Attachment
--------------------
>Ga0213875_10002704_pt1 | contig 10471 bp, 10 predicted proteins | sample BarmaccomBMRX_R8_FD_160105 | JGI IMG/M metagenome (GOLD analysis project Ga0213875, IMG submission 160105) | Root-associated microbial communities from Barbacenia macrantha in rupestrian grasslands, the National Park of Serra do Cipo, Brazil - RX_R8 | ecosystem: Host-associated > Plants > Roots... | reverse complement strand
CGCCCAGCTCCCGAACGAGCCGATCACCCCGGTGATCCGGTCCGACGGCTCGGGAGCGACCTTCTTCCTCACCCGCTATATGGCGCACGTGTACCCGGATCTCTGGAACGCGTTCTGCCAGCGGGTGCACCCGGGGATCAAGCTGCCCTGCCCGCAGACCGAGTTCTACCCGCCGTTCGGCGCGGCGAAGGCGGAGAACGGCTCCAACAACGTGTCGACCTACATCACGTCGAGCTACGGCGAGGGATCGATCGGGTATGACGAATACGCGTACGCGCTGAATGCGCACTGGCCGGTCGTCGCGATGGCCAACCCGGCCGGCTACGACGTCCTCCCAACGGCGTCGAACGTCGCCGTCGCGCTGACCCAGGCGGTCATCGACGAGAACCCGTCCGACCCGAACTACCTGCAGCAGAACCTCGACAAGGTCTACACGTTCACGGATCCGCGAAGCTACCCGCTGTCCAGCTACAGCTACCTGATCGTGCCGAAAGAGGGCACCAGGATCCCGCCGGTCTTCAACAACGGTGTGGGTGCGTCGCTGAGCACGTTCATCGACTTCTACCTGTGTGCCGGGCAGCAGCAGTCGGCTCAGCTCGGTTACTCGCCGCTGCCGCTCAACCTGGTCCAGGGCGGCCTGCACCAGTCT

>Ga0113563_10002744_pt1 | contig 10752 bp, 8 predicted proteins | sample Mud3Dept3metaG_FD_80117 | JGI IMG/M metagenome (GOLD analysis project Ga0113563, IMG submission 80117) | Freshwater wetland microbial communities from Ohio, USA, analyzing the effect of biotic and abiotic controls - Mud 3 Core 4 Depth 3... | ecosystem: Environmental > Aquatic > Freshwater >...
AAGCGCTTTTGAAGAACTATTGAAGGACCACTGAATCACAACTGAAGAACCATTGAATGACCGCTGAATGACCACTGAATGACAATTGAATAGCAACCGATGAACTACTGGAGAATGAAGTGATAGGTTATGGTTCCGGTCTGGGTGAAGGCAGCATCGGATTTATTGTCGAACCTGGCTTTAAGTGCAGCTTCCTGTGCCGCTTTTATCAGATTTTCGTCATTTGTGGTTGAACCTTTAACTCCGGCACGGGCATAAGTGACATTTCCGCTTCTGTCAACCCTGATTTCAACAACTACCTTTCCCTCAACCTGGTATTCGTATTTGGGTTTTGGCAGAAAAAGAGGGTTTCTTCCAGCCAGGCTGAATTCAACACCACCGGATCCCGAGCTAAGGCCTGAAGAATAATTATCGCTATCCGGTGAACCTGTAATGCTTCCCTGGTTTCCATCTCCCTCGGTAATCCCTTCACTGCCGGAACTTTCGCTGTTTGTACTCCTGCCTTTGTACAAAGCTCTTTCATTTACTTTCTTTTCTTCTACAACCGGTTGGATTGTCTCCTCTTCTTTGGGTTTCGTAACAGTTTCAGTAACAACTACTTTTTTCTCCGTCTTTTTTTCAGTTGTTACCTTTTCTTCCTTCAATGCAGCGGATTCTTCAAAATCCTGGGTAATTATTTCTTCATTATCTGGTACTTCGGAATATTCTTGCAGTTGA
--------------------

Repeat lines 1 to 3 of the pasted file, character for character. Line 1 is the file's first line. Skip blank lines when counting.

>Ga0213875_10002704_pt1 | contig 10471 bp, 10 predicted proteins | sample BarmaccomBMRX_R8_FD_160105 | JGI IMG/M metagenome (GOLD analysis project Ga0213875, IMG submission 160105) | Root-associated microbial communities from Barbacenia macrantha in rupestrian grasslands, the National Park of Serra do Cipo, Brazil - RX_R8 | ecosystem: Host-associated > Plants > Roots... | reverse complement strand
CGCCCAGCTCCCGAACGAGCCGATCACCCCGGTGATCCGGTCCGACGGCTCGGGAGCGACCTTCTTCCTCACCCGCTATATGGCGCACGTGTACCCGGATCTCTGGAACGCGTTCTGCCAGCGGGTGCACCCGGGGATCAAGCTGCCCTGCCCGCAGACCGAGTTCTACCCGCCGTTCGGCGCGGCGAAGGCGGAGAACGGCTCCAACAACGTGTCGACCTACATCACGTCGAGCTACGGCGAGGGATCGATCGGGTATGACGAATACGCGTACGCGCTGAATGCGCACTGGCCGGTCGTCGCGATGGCCAACCCGGCCGGCTACGACGTCCTCCCAACGGCGTCGAACGTCGCCGTCGCGCTGACCCAGGCGGTCATCGACGAGAACCCGTCCGACCCGAACTACCTGCAGCAGAACCTCGACAAGGTCTACACGTTCACGGATCCGCGAAGCTACCCGCTGTCCAGCTACAGCTACCTGATCGTGCCGAAAGAGGGCACCAGGATCCCGCCGGTCTTCAACAACGGTGTGGGTGCGTCGCTGAGCACGTTCATCGACTTCTACCTGTGTGCCGGGCAGCAGCAGTCGGCTCAGCTCGGTTACTCGCCGCTGCCGCTCAACCTGGTCCAGGGCGGCCTGCACCAGTCT

>Ga0113563_10002744_pt1 | contig 10752 bp, 8 predicted proteins | sample Mud3Dept3metaG_FD_80117 | JGI IMG/M metagenome (GOLD analysis project Ga0113563, IMG submission 80117) | Freshwater wetland microbial communities from Ohio, USA, analyzing the effect of biotic and abiotic controls - Mud 3 Core 4 Depth 3... | ecosystem: Environmental > Aquatic > Freshwater >...